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Why is Roman stuff buried, & Neolithic stuff not?
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suave harv
suave harv
704 posts

Why is Roman stuff buried, & Neolithic stuff not?
Oct 18, 2017, 11:33
I went to Wroxeter Roman City the other week. The portion that was excavated was under about three foot of dirt before excavation. I asked the guy from English Heritage why it got buried and he said "over time, dirt get blown over the remains, and foliage de-composes, and all kinds of things happen". Which is fair enough, but stone circles are loads older than Wroxeter, and they're not under three foot of dirt are they?

When you go to Wroxeter, there's some pillars that were the entrance to the town square. They're a good four feet below the surface of the field, in a trench. So does that mean there's Neolithic remains buried like that as well?

I can't get my head around the fact that several feet of soil would accumulate over something 2,000 years old, yet there's hundreds of stone circles twice as old still 'as they were',
common era
809 posts

Re: Why is Roman stuff buried, & Neolithic stuff not?
Oct 18, 2017, 11:56
I remember reading somewhere about how Callanish was only just poking above the peat until it was fully excavated (in the 19th Century maybe, or even later?) so it does happen. There's also quite a few cases in the Peak District of monuments being rediscovered when peat cutting has taken place, or heather burning. But your question is a good one, to which I have no useful answer. Bloody useless me.
suave harv
suave harv
704 posts

Re: Why is Roman stuff buried, & Neolithic stuff not?
Oct 18, 2017, 12:03
I've been to Callanish and there's peat everywhere. If you look at early postcards of the place you can even see the 'peat-line' on the stones. But it's the only stone circle I can think of that was buried. I know some Avebury stones were buried, but they were in trenches dug. But this Wroxeter, a whole city is three foot under the fields I Shropshire! (and it's still buried!).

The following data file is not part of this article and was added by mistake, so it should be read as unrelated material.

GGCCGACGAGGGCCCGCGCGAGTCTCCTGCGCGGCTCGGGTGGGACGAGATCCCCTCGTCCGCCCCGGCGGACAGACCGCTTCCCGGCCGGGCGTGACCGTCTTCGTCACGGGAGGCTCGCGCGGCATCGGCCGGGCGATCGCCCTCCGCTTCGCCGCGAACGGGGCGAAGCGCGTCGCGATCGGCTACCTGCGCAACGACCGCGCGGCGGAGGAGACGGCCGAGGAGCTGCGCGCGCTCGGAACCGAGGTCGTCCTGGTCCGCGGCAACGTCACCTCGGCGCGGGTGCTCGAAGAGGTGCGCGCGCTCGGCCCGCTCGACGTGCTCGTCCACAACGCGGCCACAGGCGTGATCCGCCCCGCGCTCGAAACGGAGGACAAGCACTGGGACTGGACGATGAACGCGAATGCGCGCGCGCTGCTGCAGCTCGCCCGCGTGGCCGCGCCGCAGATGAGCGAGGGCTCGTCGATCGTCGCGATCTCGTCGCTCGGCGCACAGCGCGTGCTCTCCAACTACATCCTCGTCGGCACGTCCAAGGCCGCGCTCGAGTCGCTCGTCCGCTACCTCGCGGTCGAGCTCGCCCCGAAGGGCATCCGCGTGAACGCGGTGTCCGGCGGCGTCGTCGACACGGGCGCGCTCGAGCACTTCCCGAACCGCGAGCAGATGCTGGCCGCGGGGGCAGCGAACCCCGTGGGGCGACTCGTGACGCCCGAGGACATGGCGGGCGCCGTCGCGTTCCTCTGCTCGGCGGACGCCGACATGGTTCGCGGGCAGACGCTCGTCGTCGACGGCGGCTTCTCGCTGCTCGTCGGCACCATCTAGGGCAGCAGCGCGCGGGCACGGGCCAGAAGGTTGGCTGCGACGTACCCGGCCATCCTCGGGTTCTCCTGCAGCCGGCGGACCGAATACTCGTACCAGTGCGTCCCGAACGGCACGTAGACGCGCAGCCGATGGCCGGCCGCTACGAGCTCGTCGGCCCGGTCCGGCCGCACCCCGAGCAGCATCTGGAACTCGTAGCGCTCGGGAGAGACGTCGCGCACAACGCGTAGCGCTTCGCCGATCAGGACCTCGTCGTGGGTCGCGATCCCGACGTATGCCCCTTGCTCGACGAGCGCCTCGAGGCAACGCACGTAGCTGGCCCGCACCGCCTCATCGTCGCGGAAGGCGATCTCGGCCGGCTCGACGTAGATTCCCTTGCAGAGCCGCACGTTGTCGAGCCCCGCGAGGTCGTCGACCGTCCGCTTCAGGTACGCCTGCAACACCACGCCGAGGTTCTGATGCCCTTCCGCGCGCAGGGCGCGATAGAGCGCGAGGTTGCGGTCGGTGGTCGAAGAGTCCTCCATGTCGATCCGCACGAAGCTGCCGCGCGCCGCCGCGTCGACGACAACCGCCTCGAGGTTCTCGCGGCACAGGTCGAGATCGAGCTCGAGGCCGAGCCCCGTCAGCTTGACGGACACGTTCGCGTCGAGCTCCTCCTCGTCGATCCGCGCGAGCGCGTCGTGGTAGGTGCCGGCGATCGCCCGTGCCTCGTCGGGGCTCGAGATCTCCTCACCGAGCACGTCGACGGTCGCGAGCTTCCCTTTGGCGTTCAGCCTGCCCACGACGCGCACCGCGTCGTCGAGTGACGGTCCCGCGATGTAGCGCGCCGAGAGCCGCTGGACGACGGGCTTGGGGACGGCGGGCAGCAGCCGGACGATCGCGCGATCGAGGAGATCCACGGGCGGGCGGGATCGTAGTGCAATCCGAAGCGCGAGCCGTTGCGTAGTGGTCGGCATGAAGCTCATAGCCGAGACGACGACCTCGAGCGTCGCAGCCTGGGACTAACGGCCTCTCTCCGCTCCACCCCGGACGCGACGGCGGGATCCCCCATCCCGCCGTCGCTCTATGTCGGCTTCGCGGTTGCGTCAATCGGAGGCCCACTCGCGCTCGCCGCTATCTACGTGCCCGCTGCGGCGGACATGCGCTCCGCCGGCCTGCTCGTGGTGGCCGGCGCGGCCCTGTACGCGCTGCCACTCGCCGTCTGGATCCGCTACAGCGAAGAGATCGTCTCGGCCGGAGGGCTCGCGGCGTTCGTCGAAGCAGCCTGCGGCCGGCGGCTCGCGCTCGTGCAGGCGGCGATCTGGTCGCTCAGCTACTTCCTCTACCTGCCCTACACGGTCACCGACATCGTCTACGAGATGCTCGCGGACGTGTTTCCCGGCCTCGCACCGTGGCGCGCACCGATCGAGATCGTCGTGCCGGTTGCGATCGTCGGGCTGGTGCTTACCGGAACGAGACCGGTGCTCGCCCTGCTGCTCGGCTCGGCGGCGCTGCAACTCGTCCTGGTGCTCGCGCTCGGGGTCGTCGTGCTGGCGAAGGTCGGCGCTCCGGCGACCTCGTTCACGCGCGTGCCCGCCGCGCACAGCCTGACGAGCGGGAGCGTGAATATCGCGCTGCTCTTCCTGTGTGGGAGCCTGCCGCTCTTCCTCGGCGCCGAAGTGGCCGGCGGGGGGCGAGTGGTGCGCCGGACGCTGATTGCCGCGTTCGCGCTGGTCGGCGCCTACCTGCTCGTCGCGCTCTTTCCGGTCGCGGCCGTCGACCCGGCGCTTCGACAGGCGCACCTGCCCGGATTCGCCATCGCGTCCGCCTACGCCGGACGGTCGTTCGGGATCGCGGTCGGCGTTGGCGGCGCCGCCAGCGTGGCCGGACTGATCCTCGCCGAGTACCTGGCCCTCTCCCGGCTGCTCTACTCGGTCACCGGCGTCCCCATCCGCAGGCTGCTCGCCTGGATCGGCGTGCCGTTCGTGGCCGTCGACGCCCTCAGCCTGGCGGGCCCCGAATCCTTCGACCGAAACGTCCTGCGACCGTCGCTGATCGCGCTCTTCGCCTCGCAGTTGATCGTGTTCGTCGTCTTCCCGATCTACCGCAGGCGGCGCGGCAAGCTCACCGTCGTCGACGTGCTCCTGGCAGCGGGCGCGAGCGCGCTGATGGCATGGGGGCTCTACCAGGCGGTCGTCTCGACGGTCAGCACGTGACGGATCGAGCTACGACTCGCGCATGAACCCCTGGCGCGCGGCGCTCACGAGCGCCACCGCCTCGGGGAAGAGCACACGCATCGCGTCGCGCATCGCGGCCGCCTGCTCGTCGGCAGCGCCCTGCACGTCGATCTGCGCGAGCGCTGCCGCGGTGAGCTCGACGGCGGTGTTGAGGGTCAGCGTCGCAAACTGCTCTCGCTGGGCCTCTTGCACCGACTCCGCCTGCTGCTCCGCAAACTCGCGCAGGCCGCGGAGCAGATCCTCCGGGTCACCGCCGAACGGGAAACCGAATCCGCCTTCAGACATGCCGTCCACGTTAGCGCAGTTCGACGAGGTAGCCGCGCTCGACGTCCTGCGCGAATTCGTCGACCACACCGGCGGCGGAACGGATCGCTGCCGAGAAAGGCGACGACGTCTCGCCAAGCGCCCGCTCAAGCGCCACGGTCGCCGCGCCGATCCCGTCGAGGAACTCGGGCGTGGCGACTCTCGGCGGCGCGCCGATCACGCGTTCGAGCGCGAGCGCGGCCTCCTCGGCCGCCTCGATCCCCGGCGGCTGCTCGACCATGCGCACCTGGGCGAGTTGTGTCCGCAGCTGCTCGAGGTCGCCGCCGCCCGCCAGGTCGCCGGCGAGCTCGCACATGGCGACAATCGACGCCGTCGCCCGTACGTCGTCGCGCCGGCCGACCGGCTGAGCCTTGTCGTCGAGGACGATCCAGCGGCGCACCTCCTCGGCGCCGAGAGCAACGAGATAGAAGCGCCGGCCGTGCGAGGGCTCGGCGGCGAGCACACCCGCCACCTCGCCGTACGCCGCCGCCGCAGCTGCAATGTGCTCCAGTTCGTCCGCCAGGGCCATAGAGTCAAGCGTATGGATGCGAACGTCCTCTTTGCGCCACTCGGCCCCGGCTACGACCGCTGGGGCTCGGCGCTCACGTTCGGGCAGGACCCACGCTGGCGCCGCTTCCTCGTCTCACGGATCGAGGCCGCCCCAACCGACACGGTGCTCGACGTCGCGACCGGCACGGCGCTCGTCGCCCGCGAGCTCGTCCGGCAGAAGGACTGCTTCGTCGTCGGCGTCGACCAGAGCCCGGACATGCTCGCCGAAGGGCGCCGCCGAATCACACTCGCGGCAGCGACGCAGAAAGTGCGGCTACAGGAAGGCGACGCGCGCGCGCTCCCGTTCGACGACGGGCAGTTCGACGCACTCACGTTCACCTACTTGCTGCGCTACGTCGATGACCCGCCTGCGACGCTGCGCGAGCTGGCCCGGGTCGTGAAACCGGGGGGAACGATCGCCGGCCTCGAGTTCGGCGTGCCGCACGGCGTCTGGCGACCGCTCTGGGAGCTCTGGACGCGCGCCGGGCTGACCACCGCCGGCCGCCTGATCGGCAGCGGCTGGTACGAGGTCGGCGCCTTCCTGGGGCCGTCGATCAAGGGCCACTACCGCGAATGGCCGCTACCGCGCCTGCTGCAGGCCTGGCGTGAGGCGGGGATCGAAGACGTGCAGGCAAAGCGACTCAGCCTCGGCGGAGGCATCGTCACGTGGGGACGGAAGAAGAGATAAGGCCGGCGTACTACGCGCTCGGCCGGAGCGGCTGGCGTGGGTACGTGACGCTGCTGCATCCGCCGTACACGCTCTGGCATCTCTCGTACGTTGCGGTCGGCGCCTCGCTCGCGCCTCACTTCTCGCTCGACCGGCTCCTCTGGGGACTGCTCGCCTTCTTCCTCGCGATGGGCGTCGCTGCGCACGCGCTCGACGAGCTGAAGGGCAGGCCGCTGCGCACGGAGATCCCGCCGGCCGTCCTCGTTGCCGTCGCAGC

If that kind of dirt and soil coverage is considered normal, then there must be *thousands* of stone circles covered up. Know what I mean?
suave harv
suave harv
704 posts

Re: Why is Roman stuff buried, & Neolithic stuff not?
Oct 18, 2017, 12:11
Here's a picture I took that shows the excavated Roman columns.

https://postimg.org/image/lvausa1kz/

They're a good three foot under the current surface. I initially thought they'd somehow sunk, but the EH guy assured me they're in their original spot.

After years of looking at remains that are 4,000 years old, and still at the same level as they where when erected, I can't understand where all that thousands of tonnes of soil on top of Wroxeter Roman city comes from. I must be missing something really obvious.
Monganaut
Monganaut
1728 posts

Edited Oct 18, 2017, 12:33
Re: Why is Roman stuff buried, & Neolithic stuff not?
Oct 18, 2017, 12:19
Didn't a Saxon settlement grow up in the remains of Wroxeter after it was a Roman town? I'm guessing, that cos' most saxon buildings were wood, mud and thatch, and depending how long it was occupied like this, I'm guessing the accumilation of delapidated buildings, parts of the site stones beind removed/ knocked down and being used elsewhere, parts being farmed, cattle/sheep/people etc. would have meant quite a lot of organic matter built up over time, and when it finally fell into tital disrepair, trees/shubs/nature takes over. It's only a matter of time till stuff gets 'submerged', esp under brambles. Also, don't underestimate 'worm action', those fuckers in sufficient numbers can move/disrupt tonnes of earth in no time. Chedworth villa was buried too, and I'm sure some of those Orcadian tombs have been found by accident when buried, so It's not just thr Roman stuff that 'disappears'.